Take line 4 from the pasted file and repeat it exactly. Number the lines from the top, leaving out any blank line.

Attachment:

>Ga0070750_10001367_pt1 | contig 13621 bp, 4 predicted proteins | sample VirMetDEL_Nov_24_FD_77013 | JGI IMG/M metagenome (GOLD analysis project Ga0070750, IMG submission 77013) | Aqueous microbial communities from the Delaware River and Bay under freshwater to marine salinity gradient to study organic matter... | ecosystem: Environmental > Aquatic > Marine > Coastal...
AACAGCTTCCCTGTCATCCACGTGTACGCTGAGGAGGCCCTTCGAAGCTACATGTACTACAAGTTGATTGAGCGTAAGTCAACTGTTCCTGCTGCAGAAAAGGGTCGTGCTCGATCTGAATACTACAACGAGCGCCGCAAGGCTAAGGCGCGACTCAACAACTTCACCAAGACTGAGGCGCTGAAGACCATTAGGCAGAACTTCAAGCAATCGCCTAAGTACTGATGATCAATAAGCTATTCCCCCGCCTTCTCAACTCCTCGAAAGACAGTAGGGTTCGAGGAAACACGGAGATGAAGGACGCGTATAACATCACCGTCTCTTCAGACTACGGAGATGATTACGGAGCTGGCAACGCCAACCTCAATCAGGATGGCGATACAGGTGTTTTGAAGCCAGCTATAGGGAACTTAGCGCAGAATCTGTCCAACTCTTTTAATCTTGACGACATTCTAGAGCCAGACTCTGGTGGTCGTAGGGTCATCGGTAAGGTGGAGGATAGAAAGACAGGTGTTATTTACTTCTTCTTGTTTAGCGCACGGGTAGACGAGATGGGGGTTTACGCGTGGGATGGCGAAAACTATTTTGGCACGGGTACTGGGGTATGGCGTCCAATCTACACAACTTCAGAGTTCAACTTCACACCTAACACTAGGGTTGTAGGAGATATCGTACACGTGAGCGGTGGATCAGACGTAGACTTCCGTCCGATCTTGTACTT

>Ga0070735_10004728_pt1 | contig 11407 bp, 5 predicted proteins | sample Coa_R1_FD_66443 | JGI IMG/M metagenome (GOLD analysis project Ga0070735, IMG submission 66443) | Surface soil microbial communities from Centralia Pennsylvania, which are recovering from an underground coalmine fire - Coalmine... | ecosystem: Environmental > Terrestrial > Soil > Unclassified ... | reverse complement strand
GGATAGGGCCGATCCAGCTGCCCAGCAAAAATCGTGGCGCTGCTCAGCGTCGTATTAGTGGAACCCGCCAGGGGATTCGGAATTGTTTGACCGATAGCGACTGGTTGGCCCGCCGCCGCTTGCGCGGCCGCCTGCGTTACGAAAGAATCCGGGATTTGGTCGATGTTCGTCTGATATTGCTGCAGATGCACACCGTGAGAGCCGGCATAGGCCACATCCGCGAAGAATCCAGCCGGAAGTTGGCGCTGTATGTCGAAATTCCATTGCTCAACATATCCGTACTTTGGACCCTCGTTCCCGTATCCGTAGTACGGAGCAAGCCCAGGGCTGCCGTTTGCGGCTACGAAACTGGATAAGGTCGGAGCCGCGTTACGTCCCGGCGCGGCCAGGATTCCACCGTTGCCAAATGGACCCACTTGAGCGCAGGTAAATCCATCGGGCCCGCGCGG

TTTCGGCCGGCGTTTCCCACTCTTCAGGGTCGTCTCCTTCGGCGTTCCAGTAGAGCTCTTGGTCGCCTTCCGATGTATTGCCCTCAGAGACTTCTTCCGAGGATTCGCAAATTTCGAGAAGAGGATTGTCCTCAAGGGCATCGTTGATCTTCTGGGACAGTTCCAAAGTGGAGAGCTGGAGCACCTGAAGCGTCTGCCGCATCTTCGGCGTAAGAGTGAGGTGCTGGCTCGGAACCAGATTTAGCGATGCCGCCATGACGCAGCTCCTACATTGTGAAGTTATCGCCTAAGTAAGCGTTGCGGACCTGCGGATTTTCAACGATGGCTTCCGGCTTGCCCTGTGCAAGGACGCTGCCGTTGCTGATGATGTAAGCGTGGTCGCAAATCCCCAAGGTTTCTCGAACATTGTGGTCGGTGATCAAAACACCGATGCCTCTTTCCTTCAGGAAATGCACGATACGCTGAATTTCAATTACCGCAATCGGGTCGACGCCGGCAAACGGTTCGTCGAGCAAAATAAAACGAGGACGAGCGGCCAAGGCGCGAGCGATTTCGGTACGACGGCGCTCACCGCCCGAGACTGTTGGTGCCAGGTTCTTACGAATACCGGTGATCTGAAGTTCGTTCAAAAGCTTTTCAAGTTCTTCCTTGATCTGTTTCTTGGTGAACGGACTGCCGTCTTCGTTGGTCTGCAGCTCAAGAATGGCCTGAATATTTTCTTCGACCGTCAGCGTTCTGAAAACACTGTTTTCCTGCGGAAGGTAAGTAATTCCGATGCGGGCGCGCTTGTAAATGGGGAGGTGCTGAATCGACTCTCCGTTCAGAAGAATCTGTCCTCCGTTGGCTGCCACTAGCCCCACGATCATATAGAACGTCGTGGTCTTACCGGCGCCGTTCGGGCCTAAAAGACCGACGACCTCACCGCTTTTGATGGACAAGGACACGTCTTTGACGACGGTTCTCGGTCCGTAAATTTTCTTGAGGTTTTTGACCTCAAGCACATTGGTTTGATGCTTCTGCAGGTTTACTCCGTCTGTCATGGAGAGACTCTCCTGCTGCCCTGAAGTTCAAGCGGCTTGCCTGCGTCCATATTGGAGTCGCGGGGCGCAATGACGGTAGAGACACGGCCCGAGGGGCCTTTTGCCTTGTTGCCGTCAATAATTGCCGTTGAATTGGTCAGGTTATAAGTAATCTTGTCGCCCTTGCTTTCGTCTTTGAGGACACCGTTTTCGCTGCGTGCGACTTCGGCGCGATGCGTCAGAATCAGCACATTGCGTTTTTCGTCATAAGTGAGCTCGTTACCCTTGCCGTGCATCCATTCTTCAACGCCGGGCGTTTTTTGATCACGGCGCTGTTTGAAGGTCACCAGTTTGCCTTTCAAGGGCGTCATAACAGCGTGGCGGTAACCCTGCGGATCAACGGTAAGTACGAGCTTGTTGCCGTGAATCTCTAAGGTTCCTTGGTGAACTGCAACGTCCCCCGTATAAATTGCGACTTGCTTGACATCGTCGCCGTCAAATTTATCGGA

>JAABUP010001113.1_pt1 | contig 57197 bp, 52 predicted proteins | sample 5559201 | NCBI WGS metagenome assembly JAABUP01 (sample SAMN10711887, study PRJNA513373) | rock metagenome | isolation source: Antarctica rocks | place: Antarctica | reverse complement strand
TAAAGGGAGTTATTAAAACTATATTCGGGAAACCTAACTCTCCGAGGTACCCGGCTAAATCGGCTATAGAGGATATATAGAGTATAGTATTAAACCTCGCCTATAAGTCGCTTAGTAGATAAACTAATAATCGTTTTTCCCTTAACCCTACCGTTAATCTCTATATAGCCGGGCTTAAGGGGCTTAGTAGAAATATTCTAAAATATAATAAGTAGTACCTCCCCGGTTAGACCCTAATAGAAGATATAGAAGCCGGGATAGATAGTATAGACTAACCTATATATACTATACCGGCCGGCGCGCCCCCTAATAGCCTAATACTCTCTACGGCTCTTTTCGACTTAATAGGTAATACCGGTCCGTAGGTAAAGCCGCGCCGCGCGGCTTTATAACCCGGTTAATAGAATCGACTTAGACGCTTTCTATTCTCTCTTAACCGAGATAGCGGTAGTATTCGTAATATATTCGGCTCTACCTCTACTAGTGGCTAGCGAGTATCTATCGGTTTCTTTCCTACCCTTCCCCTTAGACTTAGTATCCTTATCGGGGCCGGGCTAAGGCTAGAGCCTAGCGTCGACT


GGATAGGGCCGATCCAGCTGCCCAGCAAAAATCGTGGCGCTGCTCAGCGTCGTATTAGTGGAACCCGCCAGGGGATTCGGAATTGTTTGACCGATAGCGACTGGTTGGCCCGCCGCCGCTTGCGCGGCCGCCTGCGTTACGAAAGAATCCGGGATTTGGTCGATGTTCGTCTGATATTGCTGCAGATGCACACCGTGAGAGCCGGCATAGGCCACATCCGCGAAGAATCCAGCCGGAAGTTGGCGCTGTATGTCGAAATTCCATTGCTCAACATATCCGTACTTTGGACCCTCGTTCCCGTATCCGTAGTACGGAGCAAGCCCAGGGCTGCCGTTTGCGGCTACGAAACTGGATAAGGTCGGAGCCGCGTTACGTCCCGGCGCGGCCAGGATTCCACCGTTGCCAAATGGACCCACTTGAGCGCAGGTAAATCCATCGGGCCCGCGCGG